Those eligible to apply for an adoption order under the Convention would be those who habitually live in Great Britain or have British nationality. The Hague Convention will not apply to adoptions in this country where the adopters are of United Kingdom nationality and resident here. Then, our own internal law will continue to apply.

Perhaps the most important Clause in the Bill is Clause 4, which provides for recognition of certain overseas adoptions, whether under the Hague Convention or otherwise. The Secretary of State may, by Order, specify the countries whose adoption orders we shall recognise and the intention is that the Orders to be recognised will be those made by countries whose adoption law is similar to our own.

The advantage of this is that the status of a child adopted abroad who is subsequently brought here would be secure. The recognition of an overseas adoption order will remove any permanent doubt about its qualifications for—to give a firm example—family allowance, but, more important it will secure the rights of inheritance here if the adopter dies in-testate, and citizenship of the United Kingdom and Colonies if the adopter is a citizen.

I believe that it will have advantages also, in that, if the United Kingdom recognises the adoption orders of other countries, it may be easier for our citizens to obtain orders there. I understand that the Home Office has occasionally been asked by other countries for an official declaration that an adoption order, if granted there, will be recognised here. Of course they have not been able to give that assurance, with the result that we do not even know whether the orders concerned were granted or what misery the refusal may have caused.

The Bill will also provide that, when the adoption overseas of a child born in this country is recognised here, the Registrar-General will, if he is satisfied that the order relates to an entry in the Register of Births, record the adoption in the Adopted Children's Register. This will mean that the child will be able to have a short birth certificate in the name by which he has been known since his adoption, which will give great satisfaction to a number of adopters and will save those children the possible embarrassment of being asked to produce their original birth certificates and the adoption order, as happens so often at the moment.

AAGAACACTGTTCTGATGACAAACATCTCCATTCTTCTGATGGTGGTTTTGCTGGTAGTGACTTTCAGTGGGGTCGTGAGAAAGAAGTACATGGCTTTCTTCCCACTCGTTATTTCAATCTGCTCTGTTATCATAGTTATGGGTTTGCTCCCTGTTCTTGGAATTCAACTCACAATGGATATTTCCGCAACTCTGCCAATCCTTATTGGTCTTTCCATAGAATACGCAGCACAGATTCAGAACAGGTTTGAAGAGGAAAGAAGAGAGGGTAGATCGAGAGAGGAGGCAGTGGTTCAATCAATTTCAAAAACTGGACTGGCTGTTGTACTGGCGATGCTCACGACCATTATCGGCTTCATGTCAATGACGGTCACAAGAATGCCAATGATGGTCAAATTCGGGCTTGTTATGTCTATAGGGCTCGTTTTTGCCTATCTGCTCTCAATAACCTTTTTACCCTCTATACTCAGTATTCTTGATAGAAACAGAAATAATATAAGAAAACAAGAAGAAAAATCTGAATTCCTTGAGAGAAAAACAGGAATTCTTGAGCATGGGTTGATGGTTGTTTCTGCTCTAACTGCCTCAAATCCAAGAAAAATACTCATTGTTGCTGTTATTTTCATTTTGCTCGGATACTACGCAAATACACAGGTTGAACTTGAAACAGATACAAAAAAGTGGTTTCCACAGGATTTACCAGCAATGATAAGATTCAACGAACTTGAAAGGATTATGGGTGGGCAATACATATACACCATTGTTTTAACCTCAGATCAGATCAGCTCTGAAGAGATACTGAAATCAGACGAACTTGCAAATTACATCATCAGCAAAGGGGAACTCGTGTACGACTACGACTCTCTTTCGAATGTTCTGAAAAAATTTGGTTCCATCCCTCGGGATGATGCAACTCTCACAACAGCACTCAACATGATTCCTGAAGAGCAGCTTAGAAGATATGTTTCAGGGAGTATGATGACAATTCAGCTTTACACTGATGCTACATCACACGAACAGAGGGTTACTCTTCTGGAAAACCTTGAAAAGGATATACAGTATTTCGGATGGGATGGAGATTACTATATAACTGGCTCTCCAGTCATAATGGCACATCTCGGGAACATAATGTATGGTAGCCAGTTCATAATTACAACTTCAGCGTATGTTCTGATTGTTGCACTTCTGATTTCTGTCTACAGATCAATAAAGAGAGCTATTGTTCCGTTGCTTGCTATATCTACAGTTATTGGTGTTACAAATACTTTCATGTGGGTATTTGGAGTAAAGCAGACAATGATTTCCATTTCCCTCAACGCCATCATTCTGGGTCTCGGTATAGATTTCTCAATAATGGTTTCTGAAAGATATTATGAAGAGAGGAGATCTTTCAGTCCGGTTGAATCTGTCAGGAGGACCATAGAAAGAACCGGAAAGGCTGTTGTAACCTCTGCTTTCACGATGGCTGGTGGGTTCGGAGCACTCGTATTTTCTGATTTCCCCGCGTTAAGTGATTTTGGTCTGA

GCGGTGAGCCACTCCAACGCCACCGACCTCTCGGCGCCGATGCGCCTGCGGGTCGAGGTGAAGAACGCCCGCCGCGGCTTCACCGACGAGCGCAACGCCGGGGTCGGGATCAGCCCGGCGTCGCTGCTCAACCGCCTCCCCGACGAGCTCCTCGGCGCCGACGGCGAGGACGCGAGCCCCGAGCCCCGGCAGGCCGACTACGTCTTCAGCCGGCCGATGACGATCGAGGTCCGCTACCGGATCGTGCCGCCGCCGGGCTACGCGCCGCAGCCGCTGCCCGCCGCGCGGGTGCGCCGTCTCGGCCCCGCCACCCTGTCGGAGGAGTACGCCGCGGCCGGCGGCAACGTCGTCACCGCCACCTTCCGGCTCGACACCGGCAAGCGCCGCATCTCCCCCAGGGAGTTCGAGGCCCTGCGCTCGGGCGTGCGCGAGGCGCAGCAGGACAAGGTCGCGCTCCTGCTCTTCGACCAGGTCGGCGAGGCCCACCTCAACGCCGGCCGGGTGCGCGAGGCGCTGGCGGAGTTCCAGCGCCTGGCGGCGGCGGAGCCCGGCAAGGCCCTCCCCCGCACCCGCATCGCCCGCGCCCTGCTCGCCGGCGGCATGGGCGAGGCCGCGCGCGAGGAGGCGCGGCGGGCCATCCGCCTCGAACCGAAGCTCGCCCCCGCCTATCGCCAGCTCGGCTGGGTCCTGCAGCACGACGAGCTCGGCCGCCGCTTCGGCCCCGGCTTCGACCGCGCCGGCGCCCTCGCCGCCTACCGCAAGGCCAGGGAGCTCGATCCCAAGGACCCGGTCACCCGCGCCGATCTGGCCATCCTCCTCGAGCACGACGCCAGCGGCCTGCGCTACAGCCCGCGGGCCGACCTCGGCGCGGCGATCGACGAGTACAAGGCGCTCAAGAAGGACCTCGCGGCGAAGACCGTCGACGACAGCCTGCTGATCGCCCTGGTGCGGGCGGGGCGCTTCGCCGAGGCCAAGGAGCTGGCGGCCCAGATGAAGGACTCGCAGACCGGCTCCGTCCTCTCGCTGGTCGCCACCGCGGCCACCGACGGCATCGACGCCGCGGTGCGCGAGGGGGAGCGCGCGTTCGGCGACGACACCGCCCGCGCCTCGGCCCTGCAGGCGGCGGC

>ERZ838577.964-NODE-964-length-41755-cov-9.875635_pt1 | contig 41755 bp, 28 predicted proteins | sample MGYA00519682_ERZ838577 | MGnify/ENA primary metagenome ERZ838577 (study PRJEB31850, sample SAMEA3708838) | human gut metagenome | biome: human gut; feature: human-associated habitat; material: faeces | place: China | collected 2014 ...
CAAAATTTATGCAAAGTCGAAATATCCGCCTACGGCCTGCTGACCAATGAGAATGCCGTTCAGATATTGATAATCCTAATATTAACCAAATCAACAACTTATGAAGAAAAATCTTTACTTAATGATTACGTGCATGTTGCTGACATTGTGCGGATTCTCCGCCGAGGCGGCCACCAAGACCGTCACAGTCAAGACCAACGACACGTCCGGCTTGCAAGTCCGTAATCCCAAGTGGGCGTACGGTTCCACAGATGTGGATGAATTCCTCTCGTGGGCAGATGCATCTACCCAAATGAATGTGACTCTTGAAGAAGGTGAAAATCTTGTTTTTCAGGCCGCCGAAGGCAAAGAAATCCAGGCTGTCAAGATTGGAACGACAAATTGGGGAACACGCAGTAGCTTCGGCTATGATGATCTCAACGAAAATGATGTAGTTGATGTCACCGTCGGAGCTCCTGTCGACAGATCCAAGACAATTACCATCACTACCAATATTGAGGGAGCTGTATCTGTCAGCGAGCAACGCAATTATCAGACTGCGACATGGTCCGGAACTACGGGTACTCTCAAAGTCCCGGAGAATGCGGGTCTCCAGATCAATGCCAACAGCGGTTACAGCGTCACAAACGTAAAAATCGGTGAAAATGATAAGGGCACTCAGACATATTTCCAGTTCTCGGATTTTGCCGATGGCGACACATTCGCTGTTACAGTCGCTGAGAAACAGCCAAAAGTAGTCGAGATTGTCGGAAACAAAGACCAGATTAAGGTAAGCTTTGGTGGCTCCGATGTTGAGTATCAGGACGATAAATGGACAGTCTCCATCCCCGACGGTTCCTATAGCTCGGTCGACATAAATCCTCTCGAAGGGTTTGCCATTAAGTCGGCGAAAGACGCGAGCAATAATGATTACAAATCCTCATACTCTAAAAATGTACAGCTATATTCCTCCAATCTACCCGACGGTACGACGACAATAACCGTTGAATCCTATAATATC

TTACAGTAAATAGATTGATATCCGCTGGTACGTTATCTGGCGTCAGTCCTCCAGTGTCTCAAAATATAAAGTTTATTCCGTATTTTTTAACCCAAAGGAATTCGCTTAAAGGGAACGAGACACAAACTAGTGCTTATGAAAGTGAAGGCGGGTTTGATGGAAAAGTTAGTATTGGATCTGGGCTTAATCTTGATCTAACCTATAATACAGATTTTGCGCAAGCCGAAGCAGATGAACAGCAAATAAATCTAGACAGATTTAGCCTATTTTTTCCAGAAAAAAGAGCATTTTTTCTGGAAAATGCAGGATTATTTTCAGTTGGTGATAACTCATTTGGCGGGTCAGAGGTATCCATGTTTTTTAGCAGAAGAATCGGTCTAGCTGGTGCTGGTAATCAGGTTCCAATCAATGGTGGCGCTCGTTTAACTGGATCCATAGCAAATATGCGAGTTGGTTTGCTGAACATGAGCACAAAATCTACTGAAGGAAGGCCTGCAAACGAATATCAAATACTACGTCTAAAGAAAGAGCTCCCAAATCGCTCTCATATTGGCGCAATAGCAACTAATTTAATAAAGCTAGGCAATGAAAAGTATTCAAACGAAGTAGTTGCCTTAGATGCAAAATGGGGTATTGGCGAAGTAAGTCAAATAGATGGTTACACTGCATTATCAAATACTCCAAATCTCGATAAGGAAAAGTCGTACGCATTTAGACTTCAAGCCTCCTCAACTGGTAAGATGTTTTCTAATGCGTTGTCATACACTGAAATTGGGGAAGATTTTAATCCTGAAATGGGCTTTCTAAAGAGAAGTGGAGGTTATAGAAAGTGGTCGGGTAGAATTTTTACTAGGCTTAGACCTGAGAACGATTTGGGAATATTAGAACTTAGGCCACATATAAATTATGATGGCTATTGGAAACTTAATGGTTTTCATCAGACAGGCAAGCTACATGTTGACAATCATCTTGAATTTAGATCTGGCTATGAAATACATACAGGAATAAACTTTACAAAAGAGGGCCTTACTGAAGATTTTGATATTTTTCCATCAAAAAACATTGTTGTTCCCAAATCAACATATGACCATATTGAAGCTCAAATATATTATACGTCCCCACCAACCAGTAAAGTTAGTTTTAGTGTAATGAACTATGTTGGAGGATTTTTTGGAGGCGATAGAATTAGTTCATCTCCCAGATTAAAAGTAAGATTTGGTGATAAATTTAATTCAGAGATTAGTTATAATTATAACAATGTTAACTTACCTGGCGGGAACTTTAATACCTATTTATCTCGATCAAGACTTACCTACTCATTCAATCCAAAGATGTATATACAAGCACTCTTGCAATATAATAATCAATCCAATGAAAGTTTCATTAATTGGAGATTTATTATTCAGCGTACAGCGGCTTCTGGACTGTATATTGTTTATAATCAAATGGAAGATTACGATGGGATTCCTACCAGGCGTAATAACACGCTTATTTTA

Hon. Members may know how many will benefit from the Bill, although it is impossible to be precise. We know that over 500 children born overseas are adopted here each year, many of whom will benefit by an adoption under the Convention. We also know that a considerable number are adopted overseas by couples who return with them to this country. I could relate some harrowing stories on this score, but it would unfortunately be impossible to do so without running the risk of identification, which is the last thing I would want to do.

All that we can be certain of is that the number who will benefit will increase as time goes on and the movement of population and workers between countries becomes even more widespread. Because we will become involved with others whose law is different from ours, the Bill is technical and complex. I have tried to outline it in simple language, but I believe that its intent is clear and that the House will approve that intent.

I said that the modern concept of adoption in this country is that of providing a home for a child who, for some reason. cannot be brought up by his own parents, the child's needs being paramount. In addition, under our law, that child becomes in effect the natural child of the adopters. I think it wrong that, for reasons beyond their control, they should be deprived of the security and satisfaction of our own internal law. I therefore hope that the purpose of the Bill will commend itself to hon. Members and that the House will be ready to give it a Second Reading.

11.19 a.m.

Dame Joan Vickers (Plymouth, Devonport)

I congratulate the hon. Member for the Scotland Division of Liverpool (Mr. Alldritt) not only on his clear description of the Bill which he has presented, but on his luck in winning the Ballot and his choice of subject, in which I have for a long time taken an interest.

I was particularly pleased that the hon. Member referred to the work of the Council of Europe in this regard. It is a pity that we have not been able to change some of our laws with regard to adoption and I hope that what the hon. Member has said today will convince us all that if we want to change our laws, the Convention will not in any way prevent our doing so.

I should like to ask one or two questions in regard to this important Measure. I was interested particularly in the fact that the hon. Member reminded us of the great numbers who have already been adopted in this country and what a great success adoption has been. I should like to know whether the Convention applies to voluntary societies which undertake adoptions as well as to local authorities. If so it would be useful to know whether their attention is being drawn to the Convention.

I agree with the hon. Member that one of the best ways of making young people happy is for them to have a settled home. One of the difficulties which has not been settled in the Convention is the duration of the period during which children can suddenly be whisked away from people who wish to adopt them because of a change of mind by the parents.

The Explanatory Memorandum states that: A further purpose of the Bill is to enable effect to be given in the United Kingdom to certain adoptions taking place in countries other than those adhering to the Convention. I should like the Under-Secretary of State, in replying to the debate, to tell us exactly what that means. I do not see how we can go outside the scope of the Convention.